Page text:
The Nathan B. Young Clip-Art Collection provides a unique glimpse into the workings of the incredible mind of Judge Nathan B. Young. The Judge was truly a renaissance man. Among other avocations and hobbies, he was a husband, father, lawyer, judge, author, publisher, historian, musician, and artist! His interests ranged from baseball to opera, from African-American folk legends to Goethe and Schiller.
The Clip-Art Collection, to a great extent, reflects many of these wide ranging interests held by the Judge. Although a few of the more than 900 items in the collection were done during the 1960s, most of them were created by the Judge during the last 3 to 5 years of his life. Even though they were done so late in his life, they do provide evidence of his interest throughout his life in specific topics.
Judge Young thought of his clip-art as a new form of art. To produce his clip-art, the Judge would usually search through a magazine, most often National Geographic or Smithsonian, for a picture which had some significance to him. He would cut the picture from the magazine, attach it to some type of poster board, and then highlight the picture with marker, paint, or colored tape. As Judge Young grew older, this type of "cut and paste" work was much easier for him to do than the more detailed acrylic paintings on canvas which he had done during the 1960s and 1970s. Yet it still afforded him the opportunity to call attention to those ideas in which he had an interest.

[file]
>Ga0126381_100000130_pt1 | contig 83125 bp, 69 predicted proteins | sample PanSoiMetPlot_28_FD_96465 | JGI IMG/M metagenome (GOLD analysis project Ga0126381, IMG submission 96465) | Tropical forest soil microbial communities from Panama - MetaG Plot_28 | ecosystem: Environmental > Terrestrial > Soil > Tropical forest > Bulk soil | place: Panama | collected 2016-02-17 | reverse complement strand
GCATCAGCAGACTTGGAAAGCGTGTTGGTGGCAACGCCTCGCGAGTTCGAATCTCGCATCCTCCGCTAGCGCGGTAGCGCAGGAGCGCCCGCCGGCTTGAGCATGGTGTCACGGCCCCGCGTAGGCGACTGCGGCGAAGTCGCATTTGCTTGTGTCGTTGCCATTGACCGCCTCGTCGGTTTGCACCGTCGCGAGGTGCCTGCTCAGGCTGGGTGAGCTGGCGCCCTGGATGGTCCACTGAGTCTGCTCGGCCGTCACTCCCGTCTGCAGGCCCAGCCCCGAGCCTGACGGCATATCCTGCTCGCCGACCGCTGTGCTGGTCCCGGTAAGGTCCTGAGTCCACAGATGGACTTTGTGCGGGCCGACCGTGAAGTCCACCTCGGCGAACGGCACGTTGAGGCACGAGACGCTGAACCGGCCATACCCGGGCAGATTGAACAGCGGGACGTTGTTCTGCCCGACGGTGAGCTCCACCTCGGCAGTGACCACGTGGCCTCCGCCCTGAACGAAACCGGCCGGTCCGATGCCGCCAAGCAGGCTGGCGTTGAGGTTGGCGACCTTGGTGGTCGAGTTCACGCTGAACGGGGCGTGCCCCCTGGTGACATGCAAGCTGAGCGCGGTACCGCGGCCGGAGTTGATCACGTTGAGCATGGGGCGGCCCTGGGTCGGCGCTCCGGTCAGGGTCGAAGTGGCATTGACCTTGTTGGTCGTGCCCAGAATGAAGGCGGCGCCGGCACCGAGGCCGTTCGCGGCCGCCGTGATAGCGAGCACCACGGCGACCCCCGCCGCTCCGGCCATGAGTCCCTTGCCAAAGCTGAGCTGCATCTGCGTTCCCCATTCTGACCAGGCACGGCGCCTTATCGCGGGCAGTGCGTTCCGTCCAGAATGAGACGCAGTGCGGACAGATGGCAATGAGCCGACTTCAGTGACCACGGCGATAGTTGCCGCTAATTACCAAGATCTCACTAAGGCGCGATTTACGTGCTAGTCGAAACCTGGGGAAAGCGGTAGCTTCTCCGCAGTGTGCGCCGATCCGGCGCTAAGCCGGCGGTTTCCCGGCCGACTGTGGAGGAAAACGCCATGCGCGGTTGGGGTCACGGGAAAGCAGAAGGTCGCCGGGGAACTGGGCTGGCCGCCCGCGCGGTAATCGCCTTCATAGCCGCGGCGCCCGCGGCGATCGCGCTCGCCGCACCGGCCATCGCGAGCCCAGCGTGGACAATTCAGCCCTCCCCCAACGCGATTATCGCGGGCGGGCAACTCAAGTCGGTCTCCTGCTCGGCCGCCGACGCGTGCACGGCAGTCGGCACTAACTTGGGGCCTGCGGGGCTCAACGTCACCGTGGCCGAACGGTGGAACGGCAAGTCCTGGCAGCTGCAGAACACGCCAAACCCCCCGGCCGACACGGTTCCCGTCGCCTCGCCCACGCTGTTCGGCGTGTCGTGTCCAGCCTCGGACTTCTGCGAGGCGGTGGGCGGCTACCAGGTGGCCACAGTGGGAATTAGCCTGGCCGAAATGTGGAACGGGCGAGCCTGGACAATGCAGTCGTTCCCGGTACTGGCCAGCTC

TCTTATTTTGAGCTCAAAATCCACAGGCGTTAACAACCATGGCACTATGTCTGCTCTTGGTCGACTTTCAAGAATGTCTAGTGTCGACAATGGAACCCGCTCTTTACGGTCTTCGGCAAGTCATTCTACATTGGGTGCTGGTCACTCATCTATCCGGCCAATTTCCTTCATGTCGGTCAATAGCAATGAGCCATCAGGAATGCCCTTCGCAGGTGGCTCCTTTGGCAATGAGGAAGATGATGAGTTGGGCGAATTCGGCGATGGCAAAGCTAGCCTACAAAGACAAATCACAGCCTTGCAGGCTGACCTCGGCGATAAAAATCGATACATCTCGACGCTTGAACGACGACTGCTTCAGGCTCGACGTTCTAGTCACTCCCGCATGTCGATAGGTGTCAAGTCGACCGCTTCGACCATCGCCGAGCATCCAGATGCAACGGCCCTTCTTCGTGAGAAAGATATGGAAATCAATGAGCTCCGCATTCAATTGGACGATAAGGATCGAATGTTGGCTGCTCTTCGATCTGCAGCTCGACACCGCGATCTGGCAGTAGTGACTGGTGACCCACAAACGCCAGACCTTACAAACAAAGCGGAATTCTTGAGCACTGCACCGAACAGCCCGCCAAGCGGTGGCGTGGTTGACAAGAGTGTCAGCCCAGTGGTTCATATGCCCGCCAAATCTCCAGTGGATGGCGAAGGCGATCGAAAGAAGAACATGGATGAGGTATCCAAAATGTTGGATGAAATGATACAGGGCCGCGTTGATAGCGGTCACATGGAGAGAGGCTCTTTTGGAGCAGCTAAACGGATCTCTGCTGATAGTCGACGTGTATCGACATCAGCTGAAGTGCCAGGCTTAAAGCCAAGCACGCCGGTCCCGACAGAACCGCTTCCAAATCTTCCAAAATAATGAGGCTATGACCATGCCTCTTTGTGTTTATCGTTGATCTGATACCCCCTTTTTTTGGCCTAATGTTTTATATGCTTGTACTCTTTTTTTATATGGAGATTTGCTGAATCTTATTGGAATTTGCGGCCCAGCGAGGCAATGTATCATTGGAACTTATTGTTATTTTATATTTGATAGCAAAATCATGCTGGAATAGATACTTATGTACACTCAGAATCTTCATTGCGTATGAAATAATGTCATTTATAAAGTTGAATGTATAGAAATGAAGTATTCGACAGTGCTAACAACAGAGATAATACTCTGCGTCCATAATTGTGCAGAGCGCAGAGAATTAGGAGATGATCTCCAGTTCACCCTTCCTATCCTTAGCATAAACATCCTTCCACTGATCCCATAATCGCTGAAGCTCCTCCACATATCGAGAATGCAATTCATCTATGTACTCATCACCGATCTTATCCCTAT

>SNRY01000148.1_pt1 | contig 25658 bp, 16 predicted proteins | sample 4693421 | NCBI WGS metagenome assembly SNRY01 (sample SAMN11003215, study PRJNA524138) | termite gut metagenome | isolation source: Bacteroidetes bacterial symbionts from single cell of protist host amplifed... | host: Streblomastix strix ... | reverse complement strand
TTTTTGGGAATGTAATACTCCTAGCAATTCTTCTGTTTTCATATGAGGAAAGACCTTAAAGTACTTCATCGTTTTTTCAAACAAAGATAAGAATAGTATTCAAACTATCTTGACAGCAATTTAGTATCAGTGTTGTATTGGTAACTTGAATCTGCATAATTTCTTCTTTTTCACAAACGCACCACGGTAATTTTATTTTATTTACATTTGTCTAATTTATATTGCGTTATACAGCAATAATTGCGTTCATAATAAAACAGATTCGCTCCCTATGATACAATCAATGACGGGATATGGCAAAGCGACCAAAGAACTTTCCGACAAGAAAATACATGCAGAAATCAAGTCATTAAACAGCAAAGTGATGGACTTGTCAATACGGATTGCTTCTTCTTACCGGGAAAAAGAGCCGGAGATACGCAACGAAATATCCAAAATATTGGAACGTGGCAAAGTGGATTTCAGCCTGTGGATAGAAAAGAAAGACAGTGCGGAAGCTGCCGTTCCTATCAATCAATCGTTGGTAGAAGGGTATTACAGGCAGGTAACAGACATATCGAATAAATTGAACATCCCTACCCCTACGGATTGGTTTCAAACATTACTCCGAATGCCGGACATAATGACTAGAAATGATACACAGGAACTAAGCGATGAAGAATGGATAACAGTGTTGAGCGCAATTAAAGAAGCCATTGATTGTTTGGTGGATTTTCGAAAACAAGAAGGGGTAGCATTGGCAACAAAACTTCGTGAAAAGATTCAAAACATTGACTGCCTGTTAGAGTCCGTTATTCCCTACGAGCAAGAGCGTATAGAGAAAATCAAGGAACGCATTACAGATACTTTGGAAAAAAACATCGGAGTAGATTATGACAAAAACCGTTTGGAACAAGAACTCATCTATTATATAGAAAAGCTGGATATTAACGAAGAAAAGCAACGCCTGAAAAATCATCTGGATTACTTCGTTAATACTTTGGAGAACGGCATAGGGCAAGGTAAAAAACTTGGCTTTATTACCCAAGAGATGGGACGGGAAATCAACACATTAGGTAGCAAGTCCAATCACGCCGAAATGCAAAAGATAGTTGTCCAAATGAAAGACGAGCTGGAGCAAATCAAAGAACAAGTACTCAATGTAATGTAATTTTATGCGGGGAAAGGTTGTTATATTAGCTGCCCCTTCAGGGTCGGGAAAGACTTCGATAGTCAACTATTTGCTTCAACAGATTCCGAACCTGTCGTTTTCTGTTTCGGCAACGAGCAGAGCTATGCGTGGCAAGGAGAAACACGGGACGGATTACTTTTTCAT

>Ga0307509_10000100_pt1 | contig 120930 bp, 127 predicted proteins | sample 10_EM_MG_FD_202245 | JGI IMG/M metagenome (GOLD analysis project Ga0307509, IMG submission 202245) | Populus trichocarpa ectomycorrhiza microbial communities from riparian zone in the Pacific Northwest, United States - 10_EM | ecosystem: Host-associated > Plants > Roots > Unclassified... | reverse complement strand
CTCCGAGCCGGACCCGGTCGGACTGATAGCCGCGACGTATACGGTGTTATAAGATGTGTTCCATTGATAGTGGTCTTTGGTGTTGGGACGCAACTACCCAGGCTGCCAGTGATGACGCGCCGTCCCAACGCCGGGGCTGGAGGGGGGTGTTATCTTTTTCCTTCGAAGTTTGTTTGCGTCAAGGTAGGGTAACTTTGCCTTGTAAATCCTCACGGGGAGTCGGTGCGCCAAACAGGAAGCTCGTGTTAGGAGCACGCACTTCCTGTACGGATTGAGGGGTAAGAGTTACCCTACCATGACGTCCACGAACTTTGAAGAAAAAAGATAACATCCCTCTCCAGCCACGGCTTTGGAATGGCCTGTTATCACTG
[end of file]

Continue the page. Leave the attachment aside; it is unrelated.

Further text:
Although all of the 22 series in the collection are interesting, there are 3 series which deserve special mention. Although relatively small in number (only 13 items), the "Greening of America" series is important as it reflects Judge Young's hope for America's young people. This "greening" idea is the reason that most of the Judge's paintings and pieces of clip-art are colored with the green border. Judge Young used the border as a visible reminder of the importance of the ideas expressed in The Greening of America book. The largest series (173 items), and possibly the most important to the Judge, is the folk art series. The pictures collected here signify the Judge's interest in the lives of ordinary people. The Judge sincerely believed that it was the work of regular folk that made the difference in the world.
Finally, another important, and rather large (135 items), group is the musical score covers series. This series contains photocopies of covers of sheet music which the Judge would then color in with marker. Judge Young always had a passion for music of all types, and these score covers provide some evidence of his love for music, and for the kinds of music he found appealing.